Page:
Microarrays were hybridized using the two color hybridization method with total RNA extracted from ILTV infected chicken embryo lung cells at 0, 1, 3, 5, and 7 days post infection (dpi). Results showed that 789 genes were differentially expressed in response to ILTV infection that include genes involved in the immune system (cytokines, chemokines, MHC, and NF-kappaB), cell cycle regulation (cyclin B2, CDK1, and CKI3), matrix metalloproteinases (MMPs) and cellular metabolism. Differential expression for 20 out of 789 genes were confirmed by quantitative reverse transcription-PCR (qRT-PCR). A bioinformatics tool (Ingenuity Pathway Analysis) used to analyze biological functions and pathways on the group of 789 differentially expressed genes revealed that 21 possible gene networks with intermolecular connections among 275 functionally identified genes. These 275 genes were classified into a number of functional groups that included cancer, genetic disorder, cellular growth and proliferation, and cell death.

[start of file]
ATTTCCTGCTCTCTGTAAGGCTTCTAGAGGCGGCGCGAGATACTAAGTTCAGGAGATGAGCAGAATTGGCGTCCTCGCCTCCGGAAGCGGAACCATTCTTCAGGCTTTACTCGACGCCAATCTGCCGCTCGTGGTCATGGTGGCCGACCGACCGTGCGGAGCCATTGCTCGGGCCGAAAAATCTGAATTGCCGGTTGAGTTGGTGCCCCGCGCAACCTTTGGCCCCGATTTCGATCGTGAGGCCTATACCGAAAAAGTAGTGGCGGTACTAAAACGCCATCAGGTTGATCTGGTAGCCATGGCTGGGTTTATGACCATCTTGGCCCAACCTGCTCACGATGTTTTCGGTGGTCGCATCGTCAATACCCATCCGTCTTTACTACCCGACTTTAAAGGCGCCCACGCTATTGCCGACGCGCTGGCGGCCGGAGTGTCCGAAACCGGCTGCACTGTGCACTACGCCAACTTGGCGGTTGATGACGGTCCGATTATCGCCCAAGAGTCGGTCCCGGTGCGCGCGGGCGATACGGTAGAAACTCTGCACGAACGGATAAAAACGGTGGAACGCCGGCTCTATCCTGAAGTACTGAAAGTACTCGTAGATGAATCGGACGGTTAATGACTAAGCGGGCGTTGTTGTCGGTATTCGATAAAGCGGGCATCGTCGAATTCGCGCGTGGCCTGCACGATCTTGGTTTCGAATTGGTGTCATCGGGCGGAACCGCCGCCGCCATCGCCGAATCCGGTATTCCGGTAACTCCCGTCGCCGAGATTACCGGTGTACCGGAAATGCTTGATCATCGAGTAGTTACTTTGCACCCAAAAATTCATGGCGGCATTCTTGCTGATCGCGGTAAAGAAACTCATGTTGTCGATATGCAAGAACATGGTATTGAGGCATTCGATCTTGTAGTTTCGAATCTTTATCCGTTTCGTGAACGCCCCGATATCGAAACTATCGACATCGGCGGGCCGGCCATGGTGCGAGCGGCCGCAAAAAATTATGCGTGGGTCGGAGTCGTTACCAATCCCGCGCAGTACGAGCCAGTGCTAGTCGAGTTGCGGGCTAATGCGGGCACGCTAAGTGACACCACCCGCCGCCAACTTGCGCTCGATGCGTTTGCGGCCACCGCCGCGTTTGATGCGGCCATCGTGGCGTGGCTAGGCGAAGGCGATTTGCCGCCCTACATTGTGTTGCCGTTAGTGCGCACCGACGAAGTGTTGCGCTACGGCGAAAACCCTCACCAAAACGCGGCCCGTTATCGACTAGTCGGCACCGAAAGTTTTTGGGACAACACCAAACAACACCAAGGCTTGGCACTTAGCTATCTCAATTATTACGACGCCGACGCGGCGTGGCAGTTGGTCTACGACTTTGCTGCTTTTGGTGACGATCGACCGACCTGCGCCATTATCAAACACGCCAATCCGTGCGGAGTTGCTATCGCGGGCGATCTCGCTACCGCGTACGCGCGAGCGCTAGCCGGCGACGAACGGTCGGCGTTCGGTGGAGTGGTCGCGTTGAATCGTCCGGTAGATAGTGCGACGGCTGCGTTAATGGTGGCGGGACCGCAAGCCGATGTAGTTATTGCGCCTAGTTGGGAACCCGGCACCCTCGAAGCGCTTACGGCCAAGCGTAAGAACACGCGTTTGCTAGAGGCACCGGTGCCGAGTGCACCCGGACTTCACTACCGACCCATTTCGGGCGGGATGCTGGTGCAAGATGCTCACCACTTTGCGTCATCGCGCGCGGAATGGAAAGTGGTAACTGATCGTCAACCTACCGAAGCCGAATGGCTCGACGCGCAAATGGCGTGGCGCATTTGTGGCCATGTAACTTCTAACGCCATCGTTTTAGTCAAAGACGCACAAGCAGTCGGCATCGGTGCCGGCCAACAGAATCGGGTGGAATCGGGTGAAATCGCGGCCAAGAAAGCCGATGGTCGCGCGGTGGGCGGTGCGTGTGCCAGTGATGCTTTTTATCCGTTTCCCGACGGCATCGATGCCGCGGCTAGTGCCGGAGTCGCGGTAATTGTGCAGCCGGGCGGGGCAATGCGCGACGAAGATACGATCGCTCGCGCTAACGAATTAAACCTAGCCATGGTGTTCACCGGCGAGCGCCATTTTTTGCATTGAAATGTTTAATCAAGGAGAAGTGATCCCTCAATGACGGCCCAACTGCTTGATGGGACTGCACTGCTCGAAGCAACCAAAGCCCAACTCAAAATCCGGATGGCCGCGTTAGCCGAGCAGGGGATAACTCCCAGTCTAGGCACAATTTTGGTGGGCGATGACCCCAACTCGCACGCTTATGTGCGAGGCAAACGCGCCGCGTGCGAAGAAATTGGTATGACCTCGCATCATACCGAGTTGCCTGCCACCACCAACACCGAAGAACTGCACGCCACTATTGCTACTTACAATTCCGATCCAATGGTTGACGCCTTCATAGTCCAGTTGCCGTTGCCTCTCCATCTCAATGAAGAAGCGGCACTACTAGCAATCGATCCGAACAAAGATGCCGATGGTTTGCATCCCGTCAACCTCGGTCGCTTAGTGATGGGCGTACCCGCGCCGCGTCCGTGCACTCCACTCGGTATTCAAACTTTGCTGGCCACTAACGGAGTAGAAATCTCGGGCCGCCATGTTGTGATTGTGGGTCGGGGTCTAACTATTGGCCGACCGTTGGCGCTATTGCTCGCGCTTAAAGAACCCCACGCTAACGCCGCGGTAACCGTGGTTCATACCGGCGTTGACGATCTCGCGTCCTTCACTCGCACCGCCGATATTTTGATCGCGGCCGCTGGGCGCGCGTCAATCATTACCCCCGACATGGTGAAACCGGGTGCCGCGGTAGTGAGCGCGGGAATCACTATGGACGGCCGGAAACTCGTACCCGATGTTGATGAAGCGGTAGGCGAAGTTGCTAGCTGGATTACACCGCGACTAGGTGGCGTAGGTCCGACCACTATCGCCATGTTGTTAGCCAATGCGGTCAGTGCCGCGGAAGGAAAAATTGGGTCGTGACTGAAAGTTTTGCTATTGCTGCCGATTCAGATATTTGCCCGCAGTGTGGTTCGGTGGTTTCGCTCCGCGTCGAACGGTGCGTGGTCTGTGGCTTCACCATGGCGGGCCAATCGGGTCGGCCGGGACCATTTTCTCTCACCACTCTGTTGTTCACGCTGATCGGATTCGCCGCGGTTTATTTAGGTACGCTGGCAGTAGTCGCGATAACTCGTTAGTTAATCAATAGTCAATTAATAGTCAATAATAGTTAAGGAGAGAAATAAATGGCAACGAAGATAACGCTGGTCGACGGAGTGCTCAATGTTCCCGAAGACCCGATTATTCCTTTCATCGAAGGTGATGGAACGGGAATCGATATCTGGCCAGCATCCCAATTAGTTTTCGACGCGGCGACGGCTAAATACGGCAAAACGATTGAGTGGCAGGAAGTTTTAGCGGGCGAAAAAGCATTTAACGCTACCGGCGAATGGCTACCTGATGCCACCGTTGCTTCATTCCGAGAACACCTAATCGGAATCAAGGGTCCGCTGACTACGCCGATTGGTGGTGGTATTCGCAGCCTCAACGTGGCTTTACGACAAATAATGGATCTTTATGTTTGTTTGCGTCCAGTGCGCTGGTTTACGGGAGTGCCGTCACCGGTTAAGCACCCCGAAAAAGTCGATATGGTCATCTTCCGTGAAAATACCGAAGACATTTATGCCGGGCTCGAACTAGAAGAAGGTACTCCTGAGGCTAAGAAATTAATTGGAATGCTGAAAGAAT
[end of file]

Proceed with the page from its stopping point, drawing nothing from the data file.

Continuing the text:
The results of this study provide comprehensive knowledge on global gene expression, and biological functionalities of differentially expressed genes in chicken embryo lung cells in response to ILTV infections.